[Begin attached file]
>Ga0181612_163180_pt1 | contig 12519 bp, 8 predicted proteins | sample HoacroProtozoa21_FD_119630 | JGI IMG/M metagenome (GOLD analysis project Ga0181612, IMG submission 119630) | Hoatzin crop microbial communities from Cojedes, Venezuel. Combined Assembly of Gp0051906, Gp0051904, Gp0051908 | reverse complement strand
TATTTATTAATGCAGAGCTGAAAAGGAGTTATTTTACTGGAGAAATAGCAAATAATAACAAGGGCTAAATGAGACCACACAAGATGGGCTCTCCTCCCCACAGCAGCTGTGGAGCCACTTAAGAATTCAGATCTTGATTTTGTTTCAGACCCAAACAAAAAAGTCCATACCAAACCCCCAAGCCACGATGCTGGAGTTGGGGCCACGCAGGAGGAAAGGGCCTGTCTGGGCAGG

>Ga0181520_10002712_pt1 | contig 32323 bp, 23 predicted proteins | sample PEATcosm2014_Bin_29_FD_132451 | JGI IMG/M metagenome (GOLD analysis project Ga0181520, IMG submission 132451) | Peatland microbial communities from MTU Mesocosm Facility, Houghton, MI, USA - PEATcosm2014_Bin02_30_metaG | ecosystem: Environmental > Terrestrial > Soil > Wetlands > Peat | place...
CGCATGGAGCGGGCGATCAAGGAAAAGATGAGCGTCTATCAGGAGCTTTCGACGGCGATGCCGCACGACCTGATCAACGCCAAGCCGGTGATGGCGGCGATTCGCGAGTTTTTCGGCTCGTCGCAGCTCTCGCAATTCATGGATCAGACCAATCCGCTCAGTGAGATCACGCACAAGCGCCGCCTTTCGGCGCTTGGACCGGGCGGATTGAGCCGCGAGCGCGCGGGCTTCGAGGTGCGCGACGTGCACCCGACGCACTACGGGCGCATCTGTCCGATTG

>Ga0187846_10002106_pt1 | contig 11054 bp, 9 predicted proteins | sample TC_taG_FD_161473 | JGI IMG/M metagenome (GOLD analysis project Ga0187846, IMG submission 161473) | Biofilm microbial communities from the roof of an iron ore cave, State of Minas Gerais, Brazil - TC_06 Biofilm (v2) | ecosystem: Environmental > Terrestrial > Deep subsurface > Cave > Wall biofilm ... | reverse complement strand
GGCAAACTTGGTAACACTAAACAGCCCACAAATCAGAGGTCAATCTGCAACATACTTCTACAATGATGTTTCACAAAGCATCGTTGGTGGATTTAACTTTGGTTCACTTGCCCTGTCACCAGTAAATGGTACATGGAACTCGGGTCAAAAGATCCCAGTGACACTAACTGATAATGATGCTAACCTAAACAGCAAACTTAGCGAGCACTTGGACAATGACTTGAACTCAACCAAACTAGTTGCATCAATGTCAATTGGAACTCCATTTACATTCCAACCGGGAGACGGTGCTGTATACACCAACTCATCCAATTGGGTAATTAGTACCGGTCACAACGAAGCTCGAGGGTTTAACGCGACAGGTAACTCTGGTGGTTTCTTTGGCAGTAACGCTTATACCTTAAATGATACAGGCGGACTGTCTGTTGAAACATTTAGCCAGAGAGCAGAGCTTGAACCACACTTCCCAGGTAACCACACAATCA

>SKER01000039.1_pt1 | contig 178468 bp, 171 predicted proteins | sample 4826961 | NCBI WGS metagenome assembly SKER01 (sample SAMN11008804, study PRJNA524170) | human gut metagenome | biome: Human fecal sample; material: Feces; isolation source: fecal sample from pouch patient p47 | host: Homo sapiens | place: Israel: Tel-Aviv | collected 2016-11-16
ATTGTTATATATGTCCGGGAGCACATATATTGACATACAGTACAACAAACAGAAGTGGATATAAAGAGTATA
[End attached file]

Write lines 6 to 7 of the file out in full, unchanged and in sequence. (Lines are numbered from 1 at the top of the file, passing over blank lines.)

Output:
GGCAAACTTGGTAACACTAAACAGCCCACAAATCAGAGGTCAATCTGCAACATACTTCTACAATGATGTTTCACAAAGCATCGTTGGTGGATTTAACTTTGGTTCACTTGCCCTGTCACCAGTAAATGGTACATGGAACTCGGGTCAAAAGATCCCAGTGACACTAACTGATAATGATGCTAACCTAAACAGCAAACTTAGCGAGCACTTGGACAATGACTTGAACTCAACCAAACTAGTTGCATCAATGTCAATTGGAACTCCATTTACATTCCAACCGGGAGACGGTGCTGTATACACCAACTCATCCAATTGGGTAATTAGTACCGGTCACAACGAAGCTCGAGGGTTTAACGCGACAGGTAACTCTGGTGGTTTCTTTGGCAGTAACGCTTATACCTTAAATGATACAGGCGGACTGTCTGTTGAAACATTTAGCCAGAGAGCAGAGCTTGAACCACACTTCCCAGGTAACCACACAATCA

>SKER01000039.1_pt1 | contig 178468 bp, 171 predicted proteins | sample 4826961 | NCBI WGS metagenome assembly SKER01 (sample SAMN11008804, study PRJNA524170) | human gut metagenome | biome: Human fecal sample; material: Feces; isolation source: fecal sample from pouch patient p47 | host: Homo sapiens | place: Israel: Tel-Aviv | collected 2016-11-16